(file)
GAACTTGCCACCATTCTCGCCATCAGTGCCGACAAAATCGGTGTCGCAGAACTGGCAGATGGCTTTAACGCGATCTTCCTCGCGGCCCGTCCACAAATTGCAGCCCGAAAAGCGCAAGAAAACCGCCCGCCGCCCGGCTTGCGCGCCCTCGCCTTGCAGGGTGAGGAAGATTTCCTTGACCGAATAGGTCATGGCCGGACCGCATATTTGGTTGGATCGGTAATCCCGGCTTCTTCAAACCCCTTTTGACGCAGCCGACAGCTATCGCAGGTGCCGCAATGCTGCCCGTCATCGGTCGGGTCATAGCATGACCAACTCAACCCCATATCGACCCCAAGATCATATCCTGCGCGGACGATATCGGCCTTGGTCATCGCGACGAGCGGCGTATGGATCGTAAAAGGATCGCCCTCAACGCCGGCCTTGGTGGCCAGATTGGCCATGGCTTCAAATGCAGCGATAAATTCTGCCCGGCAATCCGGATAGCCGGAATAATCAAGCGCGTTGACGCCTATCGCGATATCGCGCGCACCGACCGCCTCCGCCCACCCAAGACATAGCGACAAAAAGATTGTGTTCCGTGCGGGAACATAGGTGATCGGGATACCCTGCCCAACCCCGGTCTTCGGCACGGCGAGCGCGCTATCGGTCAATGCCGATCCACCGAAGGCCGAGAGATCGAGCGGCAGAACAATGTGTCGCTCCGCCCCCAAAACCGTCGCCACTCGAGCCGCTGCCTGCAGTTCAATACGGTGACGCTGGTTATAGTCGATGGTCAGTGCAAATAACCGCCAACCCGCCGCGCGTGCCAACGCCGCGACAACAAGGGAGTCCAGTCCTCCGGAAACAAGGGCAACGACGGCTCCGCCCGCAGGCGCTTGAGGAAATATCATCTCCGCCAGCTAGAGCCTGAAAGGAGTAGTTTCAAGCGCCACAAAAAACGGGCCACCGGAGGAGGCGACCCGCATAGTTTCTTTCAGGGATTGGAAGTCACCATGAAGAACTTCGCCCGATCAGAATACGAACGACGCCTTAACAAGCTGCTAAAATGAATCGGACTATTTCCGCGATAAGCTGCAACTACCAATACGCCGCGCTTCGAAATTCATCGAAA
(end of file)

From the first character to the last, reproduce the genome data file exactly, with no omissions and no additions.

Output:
GAACTTGCCACCATTCTCGCCATCAGTGCCGACAAAATCGGTGTCGCAGAACTGGCAGATGGCTTTAACGCGATCTTCCTCGCGGCCCGTCCACAAATTGCAGCCCGAAAAGCGCAAGAAAACCGCCCGCCGCCCGGCTTGCGCGCCCTCGCCTTGCAGGGTGAGGAAGATTTCCTTGACCGAATAGGTCATGGCCGGACCGCATATTTGGTTGGATCGGTAATCCCGGCTTCTTCAAACCCCTTTTGACGCAGCCGACAGCTATCGCAGGTGCCGCAATGCTGCCCGTCATCGGTCGGGTCATAGCATGACCAACTCAACCCCATATCGACCCCAAGATCATATCCTGCGCGGACGATATCGGCCTTGGTCATCGCGACGAGCGGCGTATGGATCGTAAAAGGATCGCCCTCAACGCCGGCCTTGGTGGCCAGATTGGCCATGGCTTCAAATGCAGCGATAAATTCTGCCCGGCAATCCGGATAGCCGGAATAATCAAGCGCGTTGACGCCTATCGCGATATCGCGCGCACCGACCGCCTCCGCCCACCCAAGACATAGCGACAAAAAGATTGTGTTCCGTGCGGGAACATAGGTGATCGGGATACCCTGCCCAACCCCGGTCTTCGGCACGGCGAGCGCGCTATCGGTCAATGCCGATCCACCGAAGGCCGAGAGATCGAGCGGCAGAACAATGTGTCGCTCCGCCCCCAAAACCGTCGCCACTCGAGCCGCTGCCTGCAGTTCAATACGGTGACGCTGGTTATAGTCGATGGTCAGTGCAAATAACCGCCAACCCGCCGCGCGTGCCAACGCCGCGACAACAAGGGAGTCCAGTCCTCCGGAAACAAGGGCAACGACGGCTCCGCCCGCAGGCGCTTGAGGAAATATCATCTCCGCCAGCTAGAGCCTGAAAGGAGTAGTTTCAAGCGCCACAAAAAACGGGCCACCGGAGGAGGCGACCCGCATAGTTTCTTTCAGGGATTGGAAGTCACCATGAAGAACTTCGCCCGATCAGAATACGAACGACGCCTTAACAAGCTGCTAAAATGAATCGGACTATTTCCGCGATAAGCTGCAACTACCAATACGCCGCGCTTCGAAATTCATCGAAA